Q&A:Attorney highlights issues surrounding oil, gas industry - Beckley, Bluefield & Lewisburg News, Weather, Sports

Q&A: Attorney highlights issues surrounding oil, gas industry

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Armando Benincasa, energy lawyer, Steptoe & Johnson Armando Benincasa, energy lawyer, Steptoe & Johnson
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With oil and gas cases continuing to increase in the legal field, some firms are reporting high growth in this specialization. 

The State Journal posed a few questions to Armando Benincasa, an energy lawyer in Steptoe & Johnson's Charleston office, asking what new legal issues could come from this fast-growing field and if the Legislature has addressed questions. 

The State Journal: Has your firm hired attorneys who specialize in oil and gas? How has this specialization grown in the past few years? Why has it grown? 

Armando Benincasa: The energy practice has been the fastest growing practice area in the firm. Since 2011, we've hired more than 100 attorneys that focus their practices solely on energy. The needs of our energy clients have changed with the rise of shale oil and gas development across the nation. In the early stages of the shale gas revolution, the firm focused on plays in Appalachia, particularly the Utica and Marcellus. Today, we are operating on a national basis and in shale plays throughout the mid-continent and western states. Obviously, operating in the differing geological formations and many of which may be governed by multiple state laws requires an in-depth knowledge of each area. To meet this need, the firm has organized a National Mineral Services Team with members who focus on each specific state and or shale play. As energy companies leased land for exploration and production, suddenly, there was a need for attorneys who can make those deals happen as well as handle titles, due diligence and transactions. Meeting their needs really was the catalyst for our growth. The firm now has hundreds of people — including attorneys, paralegals and professional staff — dedicated to energy. We've even added team members specializing in international energy.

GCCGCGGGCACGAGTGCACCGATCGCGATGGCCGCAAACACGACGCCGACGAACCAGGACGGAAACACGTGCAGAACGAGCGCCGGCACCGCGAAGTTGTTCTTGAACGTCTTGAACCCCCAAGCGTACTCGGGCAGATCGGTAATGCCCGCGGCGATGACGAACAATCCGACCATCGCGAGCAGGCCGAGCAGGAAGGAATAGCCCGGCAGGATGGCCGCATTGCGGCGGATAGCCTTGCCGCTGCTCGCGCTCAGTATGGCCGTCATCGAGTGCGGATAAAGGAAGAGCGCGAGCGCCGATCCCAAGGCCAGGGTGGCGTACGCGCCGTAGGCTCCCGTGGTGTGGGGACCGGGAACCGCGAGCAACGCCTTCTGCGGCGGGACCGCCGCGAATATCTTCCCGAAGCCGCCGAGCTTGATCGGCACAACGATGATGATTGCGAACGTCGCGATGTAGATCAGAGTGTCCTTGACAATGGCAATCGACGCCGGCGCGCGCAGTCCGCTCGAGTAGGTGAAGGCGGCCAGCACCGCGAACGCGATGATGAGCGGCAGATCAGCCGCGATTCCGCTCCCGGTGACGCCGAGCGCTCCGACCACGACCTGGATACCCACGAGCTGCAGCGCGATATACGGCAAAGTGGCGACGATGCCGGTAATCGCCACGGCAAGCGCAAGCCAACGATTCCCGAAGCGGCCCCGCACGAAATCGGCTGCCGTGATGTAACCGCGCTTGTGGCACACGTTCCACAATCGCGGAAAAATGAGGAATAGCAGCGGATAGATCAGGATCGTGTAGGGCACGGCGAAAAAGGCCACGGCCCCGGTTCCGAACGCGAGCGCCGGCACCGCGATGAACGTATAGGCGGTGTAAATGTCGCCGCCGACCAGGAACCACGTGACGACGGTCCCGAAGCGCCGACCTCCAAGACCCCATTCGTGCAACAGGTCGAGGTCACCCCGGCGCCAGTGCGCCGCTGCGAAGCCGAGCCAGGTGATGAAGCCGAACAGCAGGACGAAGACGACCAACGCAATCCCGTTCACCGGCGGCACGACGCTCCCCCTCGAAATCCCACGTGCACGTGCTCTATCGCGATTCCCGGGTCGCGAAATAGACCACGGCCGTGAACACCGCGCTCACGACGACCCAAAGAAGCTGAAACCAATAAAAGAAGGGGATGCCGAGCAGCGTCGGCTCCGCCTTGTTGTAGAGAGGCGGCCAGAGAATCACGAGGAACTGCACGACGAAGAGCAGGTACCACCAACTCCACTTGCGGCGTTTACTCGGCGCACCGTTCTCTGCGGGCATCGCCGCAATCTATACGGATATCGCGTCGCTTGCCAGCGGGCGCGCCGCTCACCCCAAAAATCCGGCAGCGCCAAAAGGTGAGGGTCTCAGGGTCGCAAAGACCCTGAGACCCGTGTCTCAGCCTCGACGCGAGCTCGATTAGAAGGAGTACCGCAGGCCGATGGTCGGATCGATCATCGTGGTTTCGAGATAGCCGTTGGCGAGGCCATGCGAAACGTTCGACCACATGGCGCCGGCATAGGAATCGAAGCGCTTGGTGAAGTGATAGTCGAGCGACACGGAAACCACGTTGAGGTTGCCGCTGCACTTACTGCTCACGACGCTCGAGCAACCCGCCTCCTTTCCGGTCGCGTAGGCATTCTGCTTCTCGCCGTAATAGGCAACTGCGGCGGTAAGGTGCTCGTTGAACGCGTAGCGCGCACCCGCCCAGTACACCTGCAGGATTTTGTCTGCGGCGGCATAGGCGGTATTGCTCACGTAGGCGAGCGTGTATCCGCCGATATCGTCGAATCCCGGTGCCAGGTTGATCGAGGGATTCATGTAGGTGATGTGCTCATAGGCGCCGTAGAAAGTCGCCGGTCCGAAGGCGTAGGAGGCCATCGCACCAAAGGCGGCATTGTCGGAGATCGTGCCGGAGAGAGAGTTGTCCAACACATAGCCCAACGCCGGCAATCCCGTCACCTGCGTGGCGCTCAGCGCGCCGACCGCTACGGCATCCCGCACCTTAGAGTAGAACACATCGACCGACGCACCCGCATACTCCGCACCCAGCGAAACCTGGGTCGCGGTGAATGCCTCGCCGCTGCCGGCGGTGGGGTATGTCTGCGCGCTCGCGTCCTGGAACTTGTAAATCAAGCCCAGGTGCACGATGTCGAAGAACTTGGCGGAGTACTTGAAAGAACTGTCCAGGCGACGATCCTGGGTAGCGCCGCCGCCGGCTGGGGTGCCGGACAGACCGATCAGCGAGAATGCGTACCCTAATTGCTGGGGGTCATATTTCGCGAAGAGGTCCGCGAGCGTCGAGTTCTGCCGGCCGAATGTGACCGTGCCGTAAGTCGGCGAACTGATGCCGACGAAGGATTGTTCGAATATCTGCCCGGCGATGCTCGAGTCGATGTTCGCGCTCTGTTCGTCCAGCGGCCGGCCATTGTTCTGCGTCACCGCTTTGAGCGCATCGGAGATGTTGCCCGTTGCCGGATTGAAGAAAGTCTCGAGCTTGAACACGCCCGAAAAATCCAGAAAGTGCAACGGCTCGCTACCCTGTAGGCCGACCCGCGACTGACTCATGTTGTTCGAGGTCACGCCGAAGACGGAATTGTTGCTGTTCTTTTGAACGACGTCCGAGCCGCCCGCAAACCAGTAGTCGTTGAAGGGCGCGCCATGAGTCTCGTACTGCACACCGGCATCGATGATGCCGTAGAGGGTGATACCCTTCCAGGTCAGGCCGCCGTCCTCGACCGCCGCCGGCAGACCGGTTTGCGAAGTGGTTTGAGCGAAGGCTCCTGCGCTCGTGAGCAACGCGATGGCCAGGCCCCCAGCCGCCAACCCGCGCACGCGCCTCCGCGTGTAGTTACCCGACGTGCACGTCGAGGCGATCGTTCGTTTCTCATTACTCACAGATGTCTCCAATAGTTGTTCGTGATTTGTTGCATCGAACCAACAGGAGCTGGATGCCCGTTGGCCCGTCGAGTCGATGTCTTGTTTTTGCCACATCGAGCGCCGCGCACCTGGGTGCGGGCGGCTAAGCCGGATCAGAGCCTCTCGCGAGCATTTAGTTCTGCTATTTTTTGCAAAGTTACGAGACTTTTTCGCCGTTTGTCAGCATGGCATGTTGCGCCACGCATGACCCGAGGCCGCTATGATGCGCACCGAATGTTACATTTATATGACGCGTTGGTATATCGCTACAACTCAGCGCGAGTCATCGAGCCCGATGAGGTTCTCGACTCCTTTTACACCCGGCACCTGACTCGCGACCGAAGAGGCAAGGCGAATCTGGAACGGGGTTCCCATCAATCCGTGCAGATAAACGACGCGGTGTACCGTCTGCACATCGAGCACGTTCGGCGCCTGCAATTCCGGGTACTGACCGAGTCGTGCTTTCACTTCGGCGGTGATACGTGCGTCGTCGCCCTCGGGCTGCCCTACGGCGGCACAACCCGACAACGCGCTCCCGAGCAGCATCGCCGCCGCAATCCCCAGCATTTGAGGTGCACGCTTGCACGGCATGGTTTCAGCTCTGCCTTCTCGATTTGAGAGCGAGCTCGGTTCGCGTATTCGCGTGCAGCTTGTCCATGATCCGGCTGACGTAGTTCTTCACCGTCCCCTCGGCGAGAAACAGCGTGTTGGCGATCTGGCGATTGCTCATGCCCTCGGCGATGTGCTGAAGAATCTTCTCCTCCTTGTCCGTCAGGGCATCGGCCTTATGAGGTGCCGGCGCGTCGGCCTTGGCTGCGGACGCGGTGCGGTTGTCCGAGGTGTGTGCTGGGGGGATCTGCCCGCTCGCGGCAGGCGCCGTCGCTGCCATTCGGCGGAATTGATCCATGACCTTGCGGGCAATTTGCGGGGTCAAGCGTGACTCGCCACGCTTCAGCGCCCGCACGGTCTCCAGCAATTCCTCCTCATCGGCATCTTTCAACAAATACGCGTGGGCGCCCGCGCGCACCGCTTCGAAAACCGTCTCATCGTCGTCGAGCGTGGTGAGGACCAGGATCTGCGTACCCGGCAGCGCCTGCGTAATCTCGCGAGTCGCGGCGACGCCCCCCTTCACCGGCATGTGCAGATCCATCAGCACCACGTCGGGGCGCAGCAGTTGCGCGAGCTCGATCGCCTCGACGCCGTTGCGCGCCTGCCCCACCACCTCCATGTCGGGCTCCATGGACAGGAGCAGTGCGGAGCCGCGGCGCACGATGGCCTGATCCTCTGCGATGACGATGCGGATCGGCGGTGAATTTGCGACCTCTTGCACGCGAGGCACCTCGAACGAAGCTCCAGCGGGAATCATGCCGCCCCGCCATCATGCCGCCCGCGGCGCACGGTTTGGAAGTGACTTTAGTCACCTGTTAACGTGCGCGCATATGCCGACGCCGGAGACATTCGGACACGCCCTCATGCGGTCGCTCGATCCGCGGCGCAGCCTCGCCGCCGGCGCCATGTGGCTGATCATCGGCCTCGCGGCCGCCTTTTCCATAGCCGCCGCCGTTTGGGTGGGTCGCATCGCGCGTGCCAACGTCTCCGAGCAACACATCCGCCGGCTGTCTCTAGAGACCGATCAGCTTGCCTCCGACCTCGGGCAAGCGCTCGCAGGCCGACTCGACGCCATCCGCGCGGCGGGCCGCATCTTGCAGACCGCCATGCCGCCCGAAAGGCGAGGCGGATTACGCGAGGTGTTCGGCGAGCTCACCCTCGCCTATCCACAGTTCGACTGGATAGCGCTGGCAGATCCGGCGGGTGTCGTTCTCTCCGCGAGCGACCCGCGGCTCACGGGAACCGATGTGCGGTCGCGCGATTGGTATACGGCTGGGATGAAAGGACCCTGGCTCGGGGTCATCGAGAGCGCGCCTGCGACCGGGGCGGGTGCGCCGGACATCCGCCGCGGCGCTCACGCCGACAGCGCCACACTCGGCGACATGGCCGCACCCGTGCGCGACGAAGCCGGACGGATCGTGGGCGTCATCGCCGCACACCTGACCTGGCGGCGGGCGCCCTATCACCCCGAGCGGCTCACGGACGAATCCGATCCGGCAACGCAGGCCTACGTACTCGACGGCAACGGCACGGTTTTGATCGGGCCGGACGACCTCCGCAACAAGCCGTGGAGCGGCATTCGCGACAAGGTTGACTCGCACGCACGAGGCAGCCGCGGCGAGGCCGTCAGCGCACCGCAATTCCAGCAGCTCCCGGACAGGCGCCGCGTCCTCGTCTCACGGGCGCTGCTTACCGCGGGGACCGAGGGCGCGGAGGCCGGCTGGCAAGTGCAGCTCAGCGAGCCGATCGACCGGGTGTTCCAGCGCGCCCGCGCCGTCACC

TSJ: Has the Legislature provided answers the industry and landowners needed? Why/why not? 

AB: For the most part I believe that the Legislature has provided a generally stable environment for the development and growth of the industry while also providing for checks and balances for landowners. With the passage Article 6A of Chapter 22 of the W.Va. Code in December 2010 and approval of the WVDEP's legislative rules in the spring of 2012, the state now has put in place a series of rules and regulations that provide certainty for the industry for the most part. As there will always be ambiguity in the law, I believe though that the state has benefited from the relative calm and stability established by the new law and simply opening up the law to potential revision without clear consensus and thought would be a mistake.

TSJ: What is the next big question in oil and gas that the Legislature or the court system will have to answer?

AB: Issues regarding lease integration and unitization and the manner in which the state will harness and use increasing revenues produced by shale gas development are two issues which will at some point be addressed by the Legislature, but the timing of such changes is an unknown. The continued development of the law in the courts is an issue to keep an eye on. We are still early in this new era of horizontal shale gas development. Important matters regarding the legal interpretation of the new law and the manner in which the courts will address such issues will be extremely important for business clients in the coming years.